3. Anti-Coronary Club: In 1957, a group of businessmen, aged 40-59, decided to take matters into their own hands by putting together this study.  The experimental group ate what was called a "prudent diet," eating meat a maximum of four times per week, generally replacing their butter with margarine, steak with chicken/fish, and eggs with cereal.  The majority of their fat intake came from polyunsaturated fat.  The control group continued to eat butter, eggs, and meat daily.  The experimental group lowered their total cholesterol level average from 260 to the 220s, while the control group started at 250 and finished at 251, with little change in the middle.  Eight people died in the experimental group, while none died in the control group (you can see a brief discussion of the study in the fifth and sixth paragraphs of this article).
  4. MRFIT: In the 1970s, 362,000 men, aged 35-57 years, were measured over a period of six years.  The author of this study, Jeremiah Stamler (who was a friend of Ancel Keys), mentions several times that total cholesterol levels of 180 or greater are associated with increased cardiovascular disease rates in middle-aged men.  In summarizing the results of this study while supporting the US Department of Health's then recently established nutrition goal of getting total blood cholesterol under 200 mg/dL, Stamler concluded that, "the massive data set reported herein is yet another scientific underpinning for these goals and endeavors." Oh, really? Fortunately, the results are charted below.  As you see, those who had a cholesterol level of about 240 or greater did have the highest level of death due to heart disease, but the author's ignored the more important issue: overall mortality.  I don't know about you, but I'm not trying to avoid death via heart disease, I'm trying to avoid death period.  As far as overall mortality goes, the results showed that total cholesterol levels of about 170-230 had the lowest rates.  Blood cholesterol levels of under 150 or over 280 had the highest death rates.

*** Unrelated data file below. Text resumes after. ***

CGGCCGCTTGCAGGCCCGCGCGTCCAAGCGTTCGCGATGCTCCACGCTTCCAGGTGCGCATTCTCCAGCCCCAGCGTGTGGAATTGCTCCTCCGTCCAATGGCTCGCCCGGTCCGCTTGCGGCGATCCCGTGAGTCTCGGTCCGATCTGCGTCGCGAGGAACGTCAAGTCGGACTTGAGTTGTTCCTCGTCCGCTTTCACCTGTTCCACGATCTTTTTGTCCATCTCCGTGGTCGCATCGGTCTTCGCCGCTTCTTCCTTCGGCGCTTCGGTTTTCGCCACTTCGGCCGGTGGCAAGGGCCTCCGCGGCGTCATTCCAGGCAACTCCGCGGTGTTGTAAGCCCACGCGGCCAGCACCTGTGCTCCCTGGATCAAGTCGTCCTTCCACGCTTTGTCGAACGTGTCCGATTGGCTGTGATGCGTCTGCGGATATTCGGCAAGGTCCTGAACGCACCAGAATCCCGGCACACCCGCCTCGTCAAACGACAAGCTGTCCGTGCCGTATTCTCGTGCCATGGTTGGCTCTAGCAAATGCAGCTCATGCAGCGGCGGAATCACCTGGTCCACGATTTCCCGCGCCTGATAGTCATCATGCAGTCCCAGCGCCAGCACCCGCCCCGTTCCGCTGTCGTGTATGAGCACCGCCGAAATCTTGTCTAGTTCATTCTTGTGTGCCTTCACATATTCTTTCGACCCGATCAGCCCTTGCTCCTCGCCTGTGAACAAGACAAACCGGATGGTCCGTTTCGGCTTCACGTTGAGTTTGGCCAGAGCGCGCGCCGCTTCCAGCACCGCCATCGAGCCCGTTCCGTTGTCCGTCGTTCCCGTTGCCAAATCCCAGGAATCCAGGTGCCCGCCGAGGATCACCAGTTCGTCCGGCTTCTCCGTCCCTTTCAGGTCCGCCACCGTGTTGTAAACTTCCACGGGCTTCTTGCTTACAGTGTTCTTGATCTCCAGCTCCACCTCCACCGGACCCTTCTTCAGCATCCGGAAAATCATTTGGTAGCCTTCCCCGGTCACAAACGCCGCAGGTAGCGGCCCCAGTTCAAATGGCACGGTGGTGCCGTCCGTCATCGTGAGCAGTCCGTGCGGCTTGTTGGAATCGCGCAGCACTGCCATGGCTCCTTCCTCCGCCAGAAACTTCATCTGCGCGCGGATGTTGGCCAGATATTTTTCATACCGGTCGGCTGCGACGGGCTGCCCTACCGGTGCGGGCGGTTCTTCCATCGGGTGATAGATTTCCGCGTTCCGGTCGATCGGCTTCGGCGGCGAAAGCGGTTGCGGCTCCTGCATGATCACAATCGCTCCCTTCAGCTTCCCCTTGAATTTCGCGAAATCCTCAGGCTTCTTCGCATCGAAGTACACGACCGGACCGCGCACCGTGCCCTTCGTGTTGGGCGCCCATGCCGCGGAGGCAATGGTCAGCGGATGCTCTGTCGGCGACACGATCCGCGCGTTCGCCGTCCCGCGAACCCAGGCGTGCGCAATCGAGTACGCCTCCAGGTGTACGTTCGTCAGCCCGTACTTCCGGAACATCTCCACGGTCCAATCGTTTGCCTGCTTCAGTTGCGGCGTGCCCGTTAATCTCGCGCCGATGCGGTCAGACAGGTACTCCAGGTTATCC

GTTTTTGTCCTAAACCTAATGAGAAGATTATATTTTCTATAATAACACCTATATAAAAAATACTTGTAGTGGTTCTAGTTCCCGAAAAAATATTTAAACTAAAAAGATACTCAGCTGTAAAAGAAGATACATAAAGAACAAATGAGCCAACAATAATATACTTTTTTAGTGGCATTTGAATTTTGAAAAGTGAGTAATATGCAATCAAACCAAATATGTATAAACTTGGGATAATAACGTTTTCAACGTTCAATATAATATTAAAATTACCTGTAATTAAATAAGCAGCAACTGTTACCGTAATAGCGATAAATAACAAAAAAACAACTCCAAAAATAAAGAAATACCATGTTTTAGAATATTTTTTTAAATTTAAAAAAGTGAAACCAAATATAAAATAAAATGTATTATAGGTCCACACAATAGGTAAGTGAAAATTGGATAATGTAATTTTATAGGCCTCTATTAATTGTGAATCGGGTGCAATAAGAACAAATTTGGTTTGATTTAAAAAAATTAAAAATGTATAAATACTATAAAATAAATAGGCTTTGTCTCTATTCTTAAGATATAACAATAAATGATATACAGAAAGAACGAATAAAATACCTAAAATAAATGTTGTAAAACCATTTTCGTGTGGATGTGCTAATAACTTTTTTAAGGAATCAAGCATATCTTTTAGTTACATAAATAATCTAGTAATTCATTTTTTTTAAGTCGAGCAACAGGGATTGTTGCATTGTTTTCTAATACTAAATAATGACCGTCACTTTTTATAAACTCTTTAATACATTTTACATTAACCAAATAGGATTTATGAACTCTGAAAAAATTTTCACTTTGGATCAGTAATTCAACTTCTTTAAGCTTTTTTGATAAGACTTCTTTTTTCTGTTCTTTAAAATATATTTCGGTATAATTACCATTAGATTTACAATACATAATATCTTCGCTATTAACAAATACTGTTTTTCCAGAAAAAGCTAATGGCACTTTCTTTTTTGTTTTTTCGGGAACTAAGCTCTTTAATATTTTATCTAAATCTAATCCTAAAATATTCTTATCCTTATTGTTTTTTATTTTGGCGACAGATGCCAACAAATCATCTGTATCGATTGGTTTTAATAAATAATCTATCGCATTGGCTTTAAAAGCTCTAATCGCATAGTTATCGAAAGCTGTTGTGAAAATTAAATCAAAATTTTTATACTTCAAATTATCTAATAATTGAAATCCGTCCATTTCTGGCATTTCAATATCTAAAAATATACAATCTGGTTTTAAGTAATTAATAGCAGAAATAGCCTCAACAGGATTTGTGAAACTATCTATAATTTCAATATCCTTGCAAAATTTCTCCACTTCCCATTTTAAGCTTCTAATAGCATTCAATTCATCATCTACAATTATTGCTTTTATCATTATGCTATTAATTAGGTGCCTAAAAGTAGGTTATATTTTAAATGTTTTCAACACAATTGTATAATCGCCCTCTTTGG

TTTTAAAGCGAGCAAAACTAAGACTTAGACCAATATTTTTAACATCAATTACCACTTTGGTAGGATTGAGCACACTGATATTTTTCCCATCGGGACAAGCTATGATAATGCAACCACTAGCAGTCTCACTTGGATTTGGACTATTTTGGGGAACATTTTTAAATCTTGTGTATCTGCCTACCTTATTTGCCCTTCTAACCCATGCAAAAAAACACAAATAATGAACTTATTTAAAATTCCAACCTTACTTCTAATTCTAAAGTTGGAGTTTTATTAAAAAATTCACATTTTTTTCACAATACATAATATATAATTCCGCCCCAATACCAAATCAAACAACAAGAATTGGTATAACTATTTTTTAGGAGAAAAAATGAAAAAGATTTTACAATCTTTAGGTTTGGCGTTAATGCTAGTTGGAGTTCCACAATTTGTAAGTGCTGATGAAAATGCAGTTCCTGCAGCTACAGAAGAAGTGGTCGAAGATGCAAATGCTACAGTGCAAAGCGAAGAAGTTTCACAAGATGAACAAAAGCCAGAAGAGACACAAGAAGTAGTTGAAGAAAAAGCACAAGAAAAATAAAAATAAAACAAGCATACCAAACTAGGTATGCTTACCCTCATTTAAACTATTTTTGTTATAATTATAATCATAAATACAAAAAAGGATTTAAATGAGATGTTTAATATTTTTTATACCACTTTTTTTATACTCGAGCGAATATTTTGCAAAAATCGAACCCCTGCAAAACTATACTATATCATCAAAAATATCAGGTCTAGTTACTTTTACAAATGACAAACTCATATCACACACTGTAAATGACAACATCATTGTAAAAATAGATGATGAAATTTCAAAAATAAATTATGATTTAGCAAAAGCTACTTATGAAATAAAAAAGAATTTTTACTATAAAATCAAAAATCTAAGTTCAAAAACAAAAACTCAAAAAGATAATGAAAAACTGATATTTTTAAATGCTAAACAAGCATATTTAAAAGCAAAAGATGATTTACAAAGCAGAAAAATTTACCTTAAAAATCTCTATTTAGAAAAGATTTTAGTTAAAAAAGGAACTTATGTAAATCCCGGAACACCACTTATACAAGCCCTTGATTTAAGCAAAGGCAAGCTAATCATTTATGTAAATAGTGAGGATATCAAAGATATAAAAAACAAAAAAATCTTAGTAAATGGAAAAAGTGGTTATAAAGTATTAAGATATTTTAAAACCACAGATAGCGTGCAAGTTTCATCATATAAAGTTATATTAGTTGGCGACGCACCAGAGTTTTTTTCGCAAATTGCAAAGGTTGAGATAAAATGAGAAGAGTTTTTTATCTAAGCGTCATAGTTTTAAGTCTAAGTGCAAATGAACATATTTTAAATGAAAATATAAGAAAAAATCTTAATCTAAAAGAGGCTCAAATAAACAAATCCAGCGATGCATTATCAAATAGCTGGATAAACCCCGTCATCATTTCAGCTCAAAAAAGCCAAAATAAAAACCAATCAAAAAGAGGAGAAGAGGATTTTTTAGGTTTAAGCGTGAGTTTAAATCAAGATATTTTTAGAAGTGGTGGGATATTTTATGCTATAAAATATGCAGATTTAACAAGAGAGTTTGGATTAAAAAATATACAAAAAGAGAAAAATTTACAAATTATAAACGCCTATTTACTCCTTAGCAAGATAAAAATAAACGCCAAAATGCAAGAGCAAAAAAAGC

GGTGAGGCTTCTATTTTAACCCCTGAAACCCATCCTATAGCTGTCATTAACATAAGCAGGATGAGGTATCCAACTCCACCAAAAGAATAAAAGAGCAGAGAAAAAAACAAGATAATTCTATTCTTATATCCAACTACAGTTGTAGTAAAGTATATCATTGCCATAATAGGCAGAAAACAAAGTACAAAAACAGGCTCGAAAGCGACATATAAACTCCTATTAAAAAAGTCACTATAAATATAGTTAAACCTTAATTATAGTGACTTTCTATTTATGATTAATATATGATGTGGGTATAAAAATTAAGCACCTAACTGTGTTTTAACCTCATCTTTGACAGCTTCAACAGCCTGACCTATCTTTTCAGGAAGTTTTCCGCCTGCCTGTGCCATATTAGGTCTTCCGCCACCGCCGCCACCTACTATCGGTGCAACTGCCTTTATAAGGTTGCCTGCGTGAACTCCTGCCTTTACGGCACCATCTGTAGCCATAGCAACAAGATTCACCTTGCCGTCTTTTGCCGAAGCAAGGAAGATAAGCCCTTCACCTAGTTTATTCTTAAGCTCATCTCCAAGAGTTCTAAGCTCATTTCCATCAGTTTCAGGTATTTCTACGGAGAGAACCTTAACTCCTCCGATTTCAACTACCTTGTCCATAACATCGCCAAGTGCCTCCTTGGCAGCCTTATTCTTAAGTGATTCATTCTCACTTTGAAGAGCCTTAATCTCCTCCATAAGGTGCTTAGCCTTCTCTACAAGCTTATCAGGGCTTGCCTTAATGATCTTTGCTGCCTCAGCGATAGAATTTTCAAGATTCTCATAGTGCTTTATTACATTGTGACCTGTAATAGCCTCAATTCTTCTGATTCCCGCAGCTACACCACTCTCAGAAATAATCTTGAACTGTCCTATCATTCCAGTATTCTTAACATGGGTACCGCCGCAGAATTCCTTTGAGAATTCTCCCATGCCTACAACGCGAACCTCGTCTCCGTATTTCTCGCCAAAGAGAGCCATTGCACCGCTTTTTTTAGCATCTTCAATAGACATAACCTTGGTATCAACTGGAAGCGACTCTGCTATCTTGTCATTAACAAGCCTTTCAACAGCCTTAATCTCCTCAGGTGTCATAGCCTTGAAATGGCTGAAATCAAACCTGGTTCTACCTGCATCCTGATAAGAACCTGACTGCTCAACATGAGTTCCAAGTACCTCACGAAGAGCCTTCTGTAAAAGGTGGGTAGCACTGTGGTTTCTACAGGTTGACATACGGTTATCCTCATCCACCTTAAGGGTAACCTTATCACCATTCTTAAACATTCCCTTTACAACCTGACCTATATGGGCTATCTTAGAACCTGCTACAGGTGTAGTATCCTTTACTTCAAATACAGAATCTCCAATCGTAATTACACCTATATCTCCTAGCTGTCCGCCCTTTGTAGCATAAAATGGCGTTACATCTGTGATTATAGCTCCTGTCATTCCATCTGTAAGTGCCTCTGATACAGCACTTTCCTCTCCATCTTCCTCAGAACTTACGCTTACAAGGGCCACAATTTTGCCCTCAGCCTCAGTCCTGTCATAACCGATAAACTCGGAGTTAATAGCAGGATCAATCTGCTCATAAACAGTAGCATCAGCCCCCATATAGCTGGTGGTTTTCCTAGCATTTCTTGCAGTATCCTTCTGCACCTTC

What does this all mean?

The results are all conflicting.  If anything, they show that a cholesterol level over 200 mg/dL might be healthy or that total cholesterol has no effect on health.  However, these studies (mostly just epidemiological studies that can't prove causation due to an excess of uncontrolled variables) and the individuals who twisted the data for the results they wanted are the basis for why the USDA and other organizations tell you not to eat saturated fat, cholesterol, and red meat.  The media increases the strength of these lies by reporting the occasional study that finds even a slight association (like Meat Intake and Mortality in 2009), however it skips over other studies of similar or better quality that doesn't support its biases (such as a recent meta analysis of 23 studies that found meat to have no association to heart disease).

Here are the truths when it comes to heart disease, cholesterol, and fat:
  1. Having a lipid ("cholesterol") total over 200 mg/dL is not a sign of poor cardiovascular health. 
  2. Most of our blood cholesterol doesn't come from diet. 
  3. Eating saturated fat and/or dietary cholesterol does not negatively impact cardiovascular health at all!
  4. Cholesterol makes up part of your cell membranes.  Cholesterol is made by almost every cell in the body and is critical to brain and nervous system function.  In other words, cholesterol is very important to have.
  5. LDL total is a very poor indicator of heart disease.  It is not black and white.  LDLs vary in size.  If the LDLs are large, they generally perform their desired physiological tasks without any sticking to artery walls.  If LDLs are small, they are much more likely to lead to get stuck in the arteries.  Getting the total LDL number means nothing.  Find our your LDL particle size or just pay attention to other risk factors.
  6. Accurate negative markers of heart disease are high blood pressure, high triglycerides, high blood sugar, and inflammation (C-reactive protein test), to name a few.   A positive marker is having a high HDL total.  Again, LDL total basically means nothing.
  7. Statins lead to muscle pain and atrophy.  They also may increase rates of cancer, heart failure, and cognitive impairment.  Considering that high cholesterol is not a sign of heart disease, why would you take them?  
For more information, check out the following articles and sites:
  1. The International Network of Cholesterol Skeptics (ThINCS)
  2. Does High Cholesterol Cause Heart Disease? by Dr. Bill Davis
  3. The Benefits of High Cholesterol by Dr. Uffe Ravnvskov
  4. Myth and Truths about Cholesterol by Dr. Uffe Ravnvskov
  5. Saturated Fat and Heart Disease: Studies New and Old by Dr. Michael Eades
  6. It's the Beef by Dr. Mary Enig
For a more thorough breakdown of the discussed issues, try the following books:
  1. The Great Cholesterol Con by Dr. Malcolm Kendrick
  2. Good Calories Bad Calories by Gary Taubes


Fred Hahn said...

Excellent post!

Dr. Sean Preuss said...

Thank you Fred. Hopefully the message about cholesterol will get out through your site, mine, and all of the others who are informed.